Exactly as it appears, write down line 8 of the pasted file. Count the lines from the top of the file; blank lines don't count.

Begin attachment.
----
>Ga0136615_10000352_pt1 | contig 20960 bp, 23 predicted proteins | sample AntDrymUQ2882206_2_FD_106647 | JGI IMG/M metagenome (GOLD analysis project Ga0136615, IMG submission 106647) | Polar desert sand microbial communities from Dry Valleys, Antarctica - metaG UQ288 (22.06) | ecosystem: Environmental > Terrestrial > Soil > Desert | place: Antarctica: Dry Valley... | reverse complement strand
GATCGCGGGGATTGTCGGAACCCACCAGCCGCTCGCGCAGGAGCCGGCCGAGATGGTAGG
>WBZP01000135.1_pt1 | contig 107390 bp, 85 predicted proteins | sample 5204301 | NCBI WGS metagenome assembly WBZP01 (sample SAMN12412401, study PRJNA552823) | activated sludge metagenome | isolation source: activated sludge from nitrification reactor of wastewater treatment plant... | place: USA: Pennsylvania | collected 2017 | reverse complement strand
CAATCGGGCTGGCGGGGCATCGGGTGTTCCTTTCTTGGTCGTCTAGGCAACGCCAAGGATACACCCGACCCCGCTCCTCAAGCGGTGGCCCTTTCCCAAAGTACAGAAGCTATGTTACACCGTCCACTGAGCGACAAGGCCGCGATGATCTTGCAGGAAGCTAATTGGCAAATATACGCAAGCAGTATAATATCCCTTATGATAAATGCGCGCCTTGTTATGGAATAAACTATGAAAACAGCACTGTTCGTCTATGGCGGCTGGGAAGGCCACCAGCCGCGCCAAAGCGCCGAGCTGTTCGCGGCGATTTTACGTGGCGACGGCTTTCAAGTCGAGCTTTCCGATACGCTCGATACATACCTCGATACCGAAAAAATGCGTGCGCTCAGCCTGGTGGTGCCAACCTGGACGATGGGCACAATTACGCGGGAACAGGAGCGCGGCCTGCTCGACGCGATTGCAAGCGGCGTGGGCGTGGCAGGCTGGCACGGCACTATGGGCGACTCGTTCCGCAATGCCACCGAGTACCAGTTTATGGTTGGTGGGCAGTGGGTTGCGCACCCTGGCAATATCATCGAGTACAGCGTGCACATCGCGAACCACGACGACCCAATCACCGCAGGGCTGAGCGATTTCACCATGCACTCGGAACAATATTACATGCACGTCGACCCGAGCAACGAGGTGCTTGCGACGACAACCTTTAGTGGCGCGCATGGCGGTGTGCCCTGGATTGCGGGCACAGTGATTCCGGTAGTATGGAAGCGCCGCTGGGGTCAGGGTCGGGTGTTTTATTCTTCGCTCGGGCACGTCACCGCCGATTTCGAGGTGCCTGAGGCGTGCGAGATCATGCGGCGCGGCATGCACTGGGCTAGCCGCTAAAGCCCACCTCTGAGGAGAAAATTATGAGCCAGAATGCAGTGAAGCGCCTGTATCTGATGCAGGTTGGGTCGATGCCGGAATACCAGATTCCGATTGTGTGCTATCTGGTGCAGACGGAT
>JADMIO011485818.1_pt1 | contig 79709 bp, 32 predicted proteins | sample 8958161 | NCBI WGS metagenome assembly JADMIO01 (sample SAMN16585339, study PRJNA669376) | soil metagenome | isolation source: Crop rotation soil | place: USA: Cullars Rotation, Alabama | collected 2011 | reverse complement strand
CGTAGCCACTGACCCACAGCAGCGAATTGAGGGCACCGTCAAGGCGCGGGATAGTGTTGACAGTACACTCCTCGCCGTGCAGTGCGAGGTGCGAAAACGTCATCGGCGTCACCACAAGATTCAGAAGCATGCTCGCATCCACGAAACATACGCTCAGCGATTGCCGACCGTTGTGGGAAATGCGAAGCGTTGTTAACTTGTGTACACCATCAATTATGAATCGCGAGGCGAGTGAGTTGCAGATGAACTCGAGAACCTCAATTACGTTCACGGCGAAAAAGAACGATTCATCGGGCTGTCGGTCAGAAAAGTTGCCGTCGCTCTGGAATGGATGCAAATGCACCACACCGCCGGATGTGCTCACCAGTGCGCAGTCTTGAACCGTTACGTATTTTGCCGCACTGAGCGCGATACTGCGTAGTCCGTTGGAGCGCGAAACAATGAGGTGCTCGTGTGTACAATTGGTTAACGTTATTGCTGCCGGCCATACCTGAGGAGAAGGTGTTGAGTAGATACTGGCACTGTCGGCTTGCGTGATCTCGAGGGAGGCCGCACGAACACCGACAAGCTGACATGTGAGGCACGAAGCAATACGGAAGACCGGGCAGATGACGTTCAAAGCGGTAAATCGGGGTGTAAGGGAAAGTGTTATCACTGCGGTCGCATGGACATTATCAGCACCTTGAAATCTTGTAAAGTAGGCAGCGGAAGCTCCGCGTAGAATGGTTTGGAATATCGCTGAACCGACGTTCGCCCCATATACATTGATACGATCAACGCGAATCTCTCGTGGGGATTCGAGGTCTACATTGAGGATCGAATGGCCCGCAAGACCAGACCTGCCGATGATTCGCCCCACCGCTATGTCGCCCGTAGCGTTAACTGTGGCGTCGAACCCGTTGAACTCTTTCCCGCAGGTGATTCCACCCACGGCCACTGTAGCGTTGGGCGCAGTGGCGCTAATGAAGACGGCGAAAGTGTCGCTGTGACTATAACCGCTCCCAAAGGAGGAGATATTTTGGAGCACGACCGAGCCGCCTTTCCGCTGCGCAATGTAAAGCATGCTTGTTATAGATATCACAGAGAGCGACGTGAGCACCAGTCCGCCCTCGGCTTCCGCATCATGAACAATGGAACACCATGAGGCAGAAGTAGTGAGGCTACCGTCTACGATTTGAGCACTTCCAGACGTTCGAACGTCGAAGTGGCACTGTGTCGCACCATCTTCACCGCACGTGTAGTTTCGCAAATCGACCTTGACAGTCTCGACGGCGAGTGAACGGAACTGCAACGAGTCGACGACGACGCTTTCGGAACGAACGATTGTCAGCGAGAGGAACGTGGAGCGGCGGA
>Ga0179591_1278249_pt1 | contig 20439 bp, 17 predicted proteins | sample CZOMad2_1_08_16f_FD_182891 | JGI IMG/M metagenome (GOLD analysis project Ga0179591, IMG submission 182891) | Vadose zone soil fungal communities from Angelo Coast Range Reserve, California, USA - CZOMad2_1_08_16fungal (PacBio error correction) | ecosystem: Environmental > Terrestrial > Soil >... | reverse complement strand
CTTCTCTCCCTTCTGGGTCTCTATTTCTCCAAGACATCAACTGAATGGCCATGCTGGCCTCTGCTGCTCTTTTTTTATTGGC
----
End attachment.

CTTCTCTCCCTTCTGGGTCTCTATTTCTCCAAGACATCAACTGAATGGCCATGCTGGCCTCTGCTGCTCTTTTTTTATTGGC